Patient Education Vol4 No2


By Dr. Dorothy L. Smith

Expert in safe medication use, author of 23 books for consumers on prescription drugs, and President of Consumer Health Information Corporation.

Improving Profits by Informing Patients

Vol. 4 No. 3

peu_smith2Dr. Dorothy L. Smith is an internationally recognized expert in patient education, patient compliance, and behavior modification programs. She has devoted her career to helping people make informed decisions about health care and use of medications. Dr. Smith is the author of 23 books and has appeared on radio and television programs across the country to increase awareness of the important role consumers play in their prescription drug therapy.

In 1983, she founded Consumer Health Information Corporation, a company internationally recognized for its innovative patient information programs. The organization has produced a broad range of print and audiovisual programs that have helped millions of people learn to make wise decisions about their health and medications. The company is a teaching site for several schools of pharmacy across the United States and a member of the Board of Directors of the National Council on Patient Information and Education.

The consumer will be the final judge of all the patient communication materials you produce for them. If you can develop patient information that is written in language that patients can understand and incorporates behavior modification techniques, you will be able to convince the patient that the information is important to their own personal health. Patients will start taking their medications correctly. The health care system will start working as it should .. and I can guarantee that the product’s ROI will increase because patients will not drop out of therapy and will refill their prescriptions.


10% of Initial Prescriptions Never Filled

Approximately 10% of all prescriptions written by physicians are never filled by patients. Many patients decide right in the doctor’s office not to have the prescription filled – but they do not tell the doctor. In one study, 73% of the patients gave the following reasons:

  • “I did not need the medication.”
  • “I did not want to take the medication.”

That is why consumers need patient information about their medication that is written in language they can understand and that motivates them to take the medication correctly. Only then can the product reach its maximum ROI.

For more on lost revenues from unfilled and unrefilled prescriptions due to poor patient adherence, click here.

DTC Ads and the Credibility Gap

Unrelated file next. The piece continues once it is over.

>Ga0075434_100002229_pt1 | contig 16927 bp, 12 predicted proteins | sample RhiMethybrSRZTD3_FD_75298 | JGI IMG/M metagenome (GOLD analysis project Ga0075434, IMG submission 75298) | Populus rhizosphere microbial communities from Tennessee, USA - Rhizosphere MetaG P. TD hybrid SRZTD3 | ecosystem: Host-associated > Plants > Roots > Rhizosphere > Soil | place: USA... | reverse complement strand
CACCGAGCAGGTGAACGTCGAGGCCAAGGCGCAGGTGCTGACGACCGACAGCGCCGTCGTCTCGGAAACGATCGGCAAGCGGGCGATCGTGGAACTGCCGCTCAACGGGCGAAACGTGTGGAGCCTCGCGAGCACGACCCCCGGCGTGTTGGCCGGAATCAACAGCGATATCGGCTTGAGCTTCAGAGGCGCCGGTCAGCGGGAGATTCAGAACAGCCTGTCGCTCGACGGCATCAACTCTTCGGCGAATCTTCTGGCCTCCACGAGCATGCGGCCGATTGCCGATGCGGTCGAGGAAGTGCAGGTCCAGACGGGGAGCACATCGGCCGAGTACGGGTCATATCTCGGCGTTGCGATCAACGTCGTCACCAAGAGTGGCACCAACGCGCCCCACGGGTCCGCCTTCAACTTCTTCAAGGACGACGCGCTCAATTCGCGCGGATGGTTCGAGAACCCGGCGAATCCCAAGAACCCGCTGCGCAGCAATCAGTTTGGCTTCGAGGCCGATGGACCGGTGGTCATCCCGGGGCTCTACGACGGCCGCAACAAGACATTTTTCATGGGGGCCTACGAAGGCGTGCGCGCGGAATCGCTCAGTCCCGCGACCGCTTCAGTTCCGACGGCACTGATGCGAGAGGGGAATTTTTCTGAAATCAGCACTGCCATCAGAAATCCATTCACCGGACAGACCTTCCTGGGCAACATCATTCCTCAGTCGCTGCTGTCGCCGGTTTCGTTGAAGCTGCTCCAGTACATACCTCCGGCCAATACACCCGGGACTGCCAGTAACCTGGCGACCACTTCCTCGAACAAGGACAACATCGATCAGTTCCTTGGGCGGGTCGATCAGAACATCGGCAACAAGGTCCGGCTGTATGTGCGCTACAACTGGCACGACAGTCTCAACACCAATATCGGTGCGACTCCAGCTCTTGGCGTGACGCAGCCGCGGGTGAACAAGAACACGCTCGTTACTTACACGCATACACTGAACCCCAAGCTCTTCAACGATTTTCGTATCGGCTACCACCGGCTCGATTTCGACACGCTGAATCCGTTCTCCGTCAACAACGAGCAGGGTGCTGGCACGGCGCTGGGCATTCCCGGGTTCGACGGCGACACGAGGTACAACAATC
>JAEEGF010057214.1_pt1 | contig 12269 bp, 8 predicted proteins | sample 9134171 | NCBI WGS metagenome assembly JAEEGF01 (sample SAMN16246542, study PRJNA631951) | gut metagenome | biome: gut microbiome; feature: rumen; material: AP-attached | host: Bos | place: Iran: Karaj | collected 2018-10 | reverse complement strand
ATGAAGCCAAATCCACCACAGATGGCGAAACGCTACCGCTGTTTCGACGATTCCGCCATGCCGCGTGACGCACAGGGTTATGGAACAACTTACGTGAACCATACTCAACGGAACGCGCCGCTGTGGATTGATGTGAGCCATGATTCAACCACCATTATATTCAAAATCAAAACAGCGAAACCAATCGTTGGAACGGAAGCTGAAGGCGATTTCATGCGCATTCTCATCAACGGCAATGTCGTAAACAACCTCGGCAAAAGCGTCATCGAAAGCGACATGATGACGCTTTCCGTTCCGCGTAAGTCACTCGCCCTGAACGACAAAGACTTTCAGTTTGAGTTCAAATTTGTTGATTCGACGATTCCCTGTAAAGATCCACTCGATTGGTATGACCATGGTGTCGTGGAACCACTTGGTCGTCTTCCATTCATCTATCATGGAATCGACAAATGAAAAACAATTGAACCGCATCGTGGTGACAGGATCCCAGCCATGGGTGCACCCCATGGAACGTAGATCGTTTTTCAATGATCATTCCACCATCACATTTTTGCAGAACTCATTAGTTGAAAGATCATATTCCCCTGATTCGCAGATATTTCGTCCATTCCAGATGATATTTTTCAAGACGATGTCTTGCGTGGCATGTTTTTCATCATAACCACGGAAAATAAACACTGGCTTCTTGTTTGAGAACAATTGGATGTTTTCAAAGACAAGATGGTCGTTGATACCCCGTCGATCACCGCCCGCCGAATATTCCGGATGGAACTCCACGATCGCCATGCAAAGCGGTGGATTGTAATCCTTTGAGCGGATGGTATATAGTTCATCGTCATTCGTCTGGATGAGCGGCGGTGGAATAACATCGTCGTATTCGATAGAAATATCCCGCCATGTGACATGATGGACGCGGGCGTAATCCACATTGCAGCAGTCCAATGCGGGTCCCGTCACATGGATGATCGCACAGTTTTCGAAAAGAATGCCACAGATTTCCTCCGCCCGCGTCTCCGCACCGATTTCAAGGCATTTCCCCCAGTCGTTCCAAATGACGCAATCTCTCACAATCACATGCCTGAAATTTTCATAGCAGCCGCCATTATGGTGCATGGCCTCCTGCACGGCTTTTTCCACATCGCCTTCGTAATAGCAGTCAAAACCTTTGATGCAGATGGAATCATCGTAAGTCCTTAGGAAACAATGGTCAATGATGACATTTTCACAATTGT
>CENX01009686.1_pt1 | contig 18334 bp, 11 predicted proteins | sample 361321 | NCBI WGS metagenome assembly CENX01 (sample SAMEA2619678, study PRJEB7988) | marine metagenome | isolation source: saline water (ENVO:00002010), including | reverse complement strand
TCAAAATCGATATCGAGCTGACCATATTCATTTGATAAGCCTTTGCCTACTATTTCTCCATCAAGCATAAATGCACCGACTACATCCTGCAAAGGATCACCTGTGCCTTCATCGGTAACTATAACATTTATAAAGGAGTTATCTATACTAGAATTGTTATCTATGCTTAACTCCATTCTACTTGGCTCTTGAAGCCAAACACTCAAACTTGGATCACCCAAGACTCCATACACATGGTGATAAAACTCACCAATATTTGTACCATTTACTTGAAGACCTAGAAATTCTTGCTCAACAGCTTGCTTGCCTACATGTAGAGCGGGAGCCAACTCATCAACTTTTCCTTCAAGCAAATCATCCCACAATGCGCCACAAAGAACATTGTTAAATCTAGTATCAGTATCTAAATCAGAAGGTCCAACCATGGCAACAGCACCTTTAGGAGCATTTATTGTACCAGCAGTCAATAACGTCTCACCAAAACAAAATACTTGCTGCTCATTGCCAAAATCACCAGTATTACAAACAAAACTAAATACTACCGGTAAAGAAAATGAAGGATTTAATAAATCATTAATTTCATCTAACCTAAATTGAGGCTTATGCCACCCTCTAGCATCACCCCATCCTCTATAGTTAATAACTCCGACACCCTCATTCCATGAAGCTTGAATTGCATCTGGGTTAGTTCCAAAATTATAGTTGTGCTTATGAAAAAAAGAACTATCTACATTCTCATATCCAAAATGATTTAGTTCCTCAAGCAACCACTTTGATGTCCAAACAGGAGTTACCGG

Even though a DTC campaign, Patient Package Insert (PPI), or a patient education program has met all the requirements of the company’s clinical, marketing, legal and regulatory team as well as the FDA regulations, it can NEVER be maximally effective if the consumer doesn’t understand the information.

I was recently invited to speak at a Drug Information Association (DIA) meeting in Manhattan, where I joined a panel of FDA experts and representatives of a major advertising agency and public relations firm to explore the topic, “New Ways To Promote … Marketing of Pharmaceuticals: How To Be Aggressive and In Compliance.” I was asked to evaluate DTC ads and patient education materials from the consumer’s perspective. There were some that patients would understand and that would motivate them to take the proper next step. But these were few and far between.

I encouraged the audience to put themselves in the place of the consumer and see if the information would be useful to them and if they would understand it. Here is an example of wording from a patient education pamphlet that is being sent to patients to encourage them to get their first refill.

“In a study of over 4,000 people with heart disease and high cholesterol, [PRODUCT] demonstrated dramatic results:

  • 42% fewer deaths from heart disease*
  • 28% fewer first strokes or mini-strokes**

* 42% reduction based on 111/2,221 (product) vs. 189/2,223 (placebo) ** 28% reduction based on 75/2,221 (product) vs. 102/2,223 (placebo) strokes and mini-strokes.”

These statistics are meant for health professionals. I can guarantee that the average consumer will not understand what these statistics mean. In fact, this wording will frighten many consumers–and produce the opposite effect of what was intended.

For more on the importance of putting patient information ito language that the average consumer can understand, click here.

Consumer Health Information Corporation’s Expertise in Patient Communications


Developing messages for consumers and patients on medications requires a very specialized blending of medical information, regulatory requirements, marketing techniques, health literacy principles, patient compliance strategies, and behavior modification techniques… then translating everything into language the average consumer can understand… and reinforcing it with an effective “patient-friendly” design.

Consumer Health Information Corporation’s experts in patient compliance and consumer behavior know how to develop “consumer-friendly” materials that motivate patients to take the medication correctly and increase patient adherence. Only then can the product fulfill its potential.

Click here to see why we’re unique.


Consumer Health Information Corporation is an internationally recognized leader in the development and production of patient education programs for pharmaceutical companies, managed care organizations, and consumers.

Consumer Health Information Corporation

(703) 734-0650 | Fax (703) 734-1459

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